|Title||Genetic control of water and nitrate capture and their use efficiency in lettuce (Lactuca sativa L.)|
|Author(s)||Kerbiriou, Pauline J.; Maliepaard, Chris A.; Stomph, Tjeerd Jan; Koper, Martin; Froissart, Dorothee; Roobeek, Ilja; Lammerts Van Bueren, Edith T.; Struik, Paul C.|
|Source||Frontiers in Plant Science 7 (2016). - ISSN 1664-462X|
Laboratory of Plant Breeding
PBR Kwantitatieve Aspecten
|Publication type||Refereed Article in a scientific journal|
|Keyword(s)||Association mapping - Lettuce - Nitrogen use efficiency - Quantitative trait loci - Resource acquisition - Soil sampling|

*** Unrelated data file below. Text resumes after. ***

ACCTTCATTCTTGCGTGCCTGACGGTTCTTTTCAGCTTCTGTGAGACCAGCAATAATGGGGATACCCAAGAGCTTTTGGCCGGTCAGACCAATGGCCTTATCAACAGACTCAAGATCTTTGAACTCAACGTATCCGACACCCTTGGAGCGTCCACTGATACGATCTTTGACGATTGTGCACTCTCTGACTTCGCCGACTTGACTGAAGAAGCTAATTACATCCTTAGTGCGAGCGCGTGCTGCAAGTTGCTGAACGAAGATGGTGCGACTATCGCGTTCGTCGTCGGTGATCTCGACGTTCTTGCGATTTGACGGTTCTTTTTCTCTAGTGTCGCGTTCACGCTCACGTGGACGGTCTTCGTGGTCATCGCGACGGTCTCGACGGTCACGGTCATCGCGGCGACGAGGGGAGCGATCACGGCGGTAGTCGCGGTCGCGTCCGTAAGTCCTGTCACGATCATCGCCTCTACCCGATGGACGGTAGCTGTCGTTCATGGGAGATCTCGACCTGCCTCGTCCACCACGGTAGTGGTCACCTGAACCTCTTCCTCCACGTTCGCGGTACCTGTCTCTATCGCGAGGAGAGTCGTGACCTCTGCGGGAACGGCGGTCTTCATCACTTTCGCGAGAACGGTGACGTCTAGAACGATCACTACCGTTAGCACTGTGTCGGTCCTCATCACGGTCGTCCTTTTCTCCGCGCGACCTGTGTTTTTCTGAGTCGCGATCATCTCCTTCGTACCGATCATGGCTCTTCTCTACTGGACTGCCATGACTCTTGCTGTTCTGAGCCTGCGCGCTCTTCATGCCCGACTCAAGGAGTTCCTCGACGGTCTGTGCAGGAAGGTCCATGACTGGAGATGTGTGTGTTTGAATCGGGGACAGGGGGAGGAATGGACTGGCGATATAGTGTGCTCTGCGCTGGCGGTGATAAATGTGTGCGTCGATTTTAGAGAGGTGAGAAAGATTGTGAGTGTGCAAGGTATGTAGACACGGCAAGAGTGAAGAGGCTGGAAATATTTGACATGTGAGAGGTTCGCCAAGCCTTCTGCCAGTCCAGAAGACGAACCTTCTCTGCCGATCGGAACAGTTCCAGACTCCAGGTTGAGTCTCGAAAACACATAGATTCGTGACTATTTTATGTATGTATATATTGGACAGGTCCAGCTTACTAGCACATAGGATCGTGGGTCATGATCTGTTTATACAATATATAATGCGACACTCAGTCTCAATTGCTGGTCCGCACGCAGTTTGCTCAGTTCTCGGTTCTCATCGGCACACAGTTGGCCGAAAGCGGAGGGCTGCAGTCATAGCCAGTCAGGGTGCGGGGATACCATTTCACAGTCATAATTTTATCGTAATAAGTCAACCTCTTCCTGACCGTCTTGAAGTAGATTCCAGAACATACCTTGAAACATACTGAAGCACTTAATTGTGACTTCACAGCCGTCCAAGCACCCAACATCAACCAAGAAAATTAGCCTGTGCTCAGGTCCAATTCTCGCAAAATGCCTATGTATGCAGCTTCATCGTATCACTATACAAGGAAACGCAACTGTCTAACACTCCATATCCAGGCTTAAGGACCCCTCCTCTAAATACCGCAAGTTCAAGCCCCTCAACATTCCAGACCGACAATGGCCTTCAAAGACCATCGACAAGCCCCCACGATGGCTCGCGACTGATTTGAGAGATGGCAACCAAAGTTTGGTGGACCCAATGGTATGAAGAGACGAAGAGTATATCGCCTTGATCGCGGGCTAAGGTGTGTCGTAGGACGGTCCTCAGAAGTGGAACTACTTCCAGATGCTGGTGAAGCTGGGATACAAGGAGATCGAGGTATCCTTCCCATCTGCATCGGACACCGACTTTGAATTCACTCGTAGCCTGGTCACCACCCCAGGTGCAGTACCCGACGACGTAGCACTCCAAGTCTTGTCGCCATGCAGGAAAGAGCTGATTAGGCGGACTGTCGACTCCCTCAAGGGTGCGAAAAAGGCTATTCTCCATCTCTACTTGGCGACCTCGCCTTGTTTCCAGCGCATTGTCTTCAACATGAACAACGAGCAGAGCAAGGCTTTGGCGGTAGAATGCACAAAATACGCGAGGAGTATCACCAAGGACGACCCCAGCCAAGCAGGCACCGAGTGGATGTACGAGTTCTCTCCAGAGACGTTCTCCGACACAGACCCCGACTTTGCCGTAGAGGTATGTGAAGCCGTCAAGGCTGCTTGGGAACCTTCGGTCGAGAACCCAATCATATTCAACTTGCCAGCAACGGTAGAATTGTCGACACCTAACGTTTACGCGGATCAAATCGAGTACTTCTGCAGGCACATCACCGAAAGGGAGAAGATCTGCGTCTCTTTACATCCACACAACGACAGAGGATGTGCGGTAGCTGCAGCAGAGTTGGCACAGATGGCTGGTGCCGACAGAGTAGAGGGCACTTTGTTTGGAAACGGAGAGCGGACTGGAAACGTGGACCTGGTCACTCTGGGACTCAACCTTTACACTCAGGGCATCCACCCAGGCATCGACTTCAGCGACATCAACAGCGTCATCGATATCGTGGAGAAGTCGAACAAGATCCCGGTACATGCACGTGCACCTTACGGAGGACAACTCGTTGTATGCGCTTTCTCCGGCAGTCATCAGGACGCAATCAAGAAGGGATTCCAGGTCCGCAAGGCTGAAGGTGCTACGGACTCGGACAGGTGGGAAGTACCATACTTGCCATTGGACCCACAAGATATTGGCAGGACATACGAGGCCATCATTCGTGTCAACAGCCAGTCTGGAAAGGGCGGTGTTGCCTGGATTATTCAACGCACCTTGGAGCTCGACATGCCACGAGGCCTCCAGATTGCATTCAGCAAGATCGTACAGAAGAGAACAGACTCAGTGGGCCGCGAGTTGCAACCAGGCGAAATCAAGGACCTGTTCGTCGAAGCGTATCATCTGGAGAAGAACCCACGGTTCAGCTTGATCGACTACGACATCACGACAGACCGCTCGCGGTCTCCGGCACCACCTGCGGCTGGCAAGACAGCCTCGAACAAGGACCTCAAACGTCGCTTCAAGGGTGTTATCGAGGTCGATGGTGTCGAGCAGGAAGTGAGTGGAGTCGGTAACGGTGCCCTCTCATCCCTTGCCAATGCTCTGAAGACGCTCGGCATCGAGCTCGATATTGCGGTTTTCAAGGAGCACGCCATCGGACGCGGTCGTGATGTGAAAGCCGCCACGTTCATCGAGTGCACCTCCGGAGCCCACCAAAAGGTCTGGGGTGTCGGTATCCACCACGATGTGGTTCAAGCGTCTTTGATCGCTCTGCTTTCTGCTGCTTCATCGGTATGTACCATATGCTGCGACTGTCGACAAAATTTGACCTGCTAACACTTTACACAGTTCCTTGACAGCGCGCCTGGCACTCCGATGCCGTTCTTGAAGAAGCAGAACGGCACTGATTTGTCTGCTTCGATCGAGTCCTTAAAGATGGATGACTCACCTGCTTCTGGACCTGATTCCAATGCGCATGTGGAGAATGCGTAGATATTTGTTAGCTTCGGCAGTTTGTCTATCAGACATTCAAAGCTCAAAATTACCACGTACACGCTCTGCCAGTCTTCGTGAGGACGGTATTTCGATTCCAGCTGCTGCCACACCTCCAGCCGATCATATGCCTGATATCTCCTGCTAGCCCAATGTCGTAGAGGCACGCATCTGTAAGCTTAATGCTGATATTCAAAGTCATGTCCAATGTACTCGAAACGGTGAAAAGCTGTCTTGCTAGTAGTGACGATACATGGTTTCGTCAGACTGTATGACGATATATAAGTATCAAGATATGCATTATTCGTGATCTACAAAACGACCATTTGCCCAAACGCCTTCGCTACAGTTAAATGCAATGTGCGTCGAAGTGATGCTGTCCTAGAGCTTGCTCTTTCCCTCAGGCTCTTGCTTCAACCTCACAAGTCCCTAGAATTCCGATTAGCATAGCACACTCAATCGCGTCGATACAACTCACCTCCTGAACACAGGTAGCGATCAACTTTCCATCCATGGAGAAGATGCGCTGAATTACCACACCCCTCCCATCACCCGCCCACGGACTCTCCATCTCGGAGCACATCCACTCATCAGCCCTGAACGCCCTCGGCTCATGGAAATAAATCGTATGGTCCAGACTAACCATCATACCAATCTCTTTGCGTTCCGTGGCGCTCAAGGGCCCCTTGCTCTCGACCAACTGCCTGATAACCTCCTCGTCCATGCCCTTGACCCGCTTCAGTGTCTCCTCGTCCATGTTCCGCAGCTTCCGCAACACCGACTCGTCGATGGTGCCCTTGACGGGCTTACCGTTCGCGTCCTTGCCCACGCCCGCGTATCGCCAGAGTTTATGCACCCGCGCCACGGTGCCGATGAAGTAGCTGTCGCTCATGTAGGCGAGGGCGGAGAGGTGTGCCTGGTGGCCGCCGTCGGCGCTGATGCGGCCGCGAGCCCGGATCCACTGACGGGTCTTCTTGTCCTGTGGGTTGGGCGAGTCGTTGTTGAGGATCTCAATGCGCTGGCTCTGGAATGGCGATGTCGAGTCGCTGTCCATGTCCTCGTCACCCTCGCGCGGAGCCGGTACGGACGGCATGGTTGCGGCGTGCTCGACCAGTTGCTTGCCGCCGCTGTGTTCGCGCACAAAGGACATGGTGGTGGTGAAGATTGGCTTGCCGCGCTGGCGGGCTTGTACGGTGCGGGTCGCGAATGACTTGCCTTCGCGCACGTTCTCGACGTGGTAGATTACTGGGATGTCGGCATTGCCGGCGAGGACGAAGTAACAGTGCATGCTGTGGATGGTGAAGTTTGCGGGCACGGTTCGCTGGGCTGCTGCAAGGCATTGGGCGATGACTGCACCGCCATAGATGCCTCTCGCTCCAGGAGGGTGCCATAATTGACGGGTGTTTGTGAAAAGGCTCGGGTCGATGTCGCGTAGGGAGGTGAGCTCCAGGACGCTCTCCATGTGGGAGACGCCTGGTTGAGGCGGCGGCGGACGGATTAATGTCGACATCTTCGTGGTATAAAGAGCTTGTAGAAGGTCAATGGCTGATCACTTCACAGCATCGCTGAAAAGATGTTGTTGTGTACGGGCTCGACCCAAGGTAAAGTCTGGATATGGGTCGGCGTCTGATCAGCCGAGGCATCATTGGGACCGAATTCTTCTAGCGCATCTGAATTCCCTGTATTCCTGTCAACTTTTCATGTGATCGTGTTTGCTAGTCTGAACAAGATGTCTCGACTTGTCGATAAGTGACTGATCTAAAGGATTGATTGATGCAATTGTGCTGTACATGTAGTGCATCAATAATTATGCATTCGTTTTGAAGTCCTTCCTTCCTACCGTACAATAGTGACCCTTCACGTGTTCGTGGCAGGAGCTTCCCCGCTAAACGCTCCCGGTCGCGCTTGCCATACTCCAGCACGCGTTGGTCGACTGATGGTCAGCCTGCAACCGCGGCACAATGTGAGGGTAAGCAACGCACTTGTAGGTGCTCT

Robustness in lettuce, defined as the ability to produce stable yields across a wide range of environments, may be associated with below-ground traits such as water and nitrate capture. In lettuce, research on the role of root traits in resource acquisition has been rather limited. Exploring genetic variation for such traits and shoot performance in lettuce across environments can contribute to breeding for robustness. A population of 142 lettuce cultivars was evaluated during two seasons (spring and summer) in two different locations under organic cropping conditions, and water and nitrate capture below-ground and accumulation in the shoots were assessed at two sampling dates. Resource capture in each soil layer was measured using a volumetric method based on fresh and dry weight difference in the soil for soil moisture, and using an ion-specific electrode for nitrate. We used these results to carry out an association mapping study based on 1170 single nucleotide polymorphism markers. We demonstrated that our indirect, high-throughput phenotyping methodology was reliable and capable of quantifying genetic variation in resource capture. QTLs for below-ground traits were not detected at early sampling. Significant marker-trait associations were detected across trials for below-ground and shoot traits, in number and position varying with trial, highlighting the importance of the growing environment on the expression of the traits measured. The difficulty of identifying general patterns in the expression of the QTLs for below-ground traits across different environments calls for a more in-depth analysis of the physiological mechanisms at root level allowing sustained shoot growth.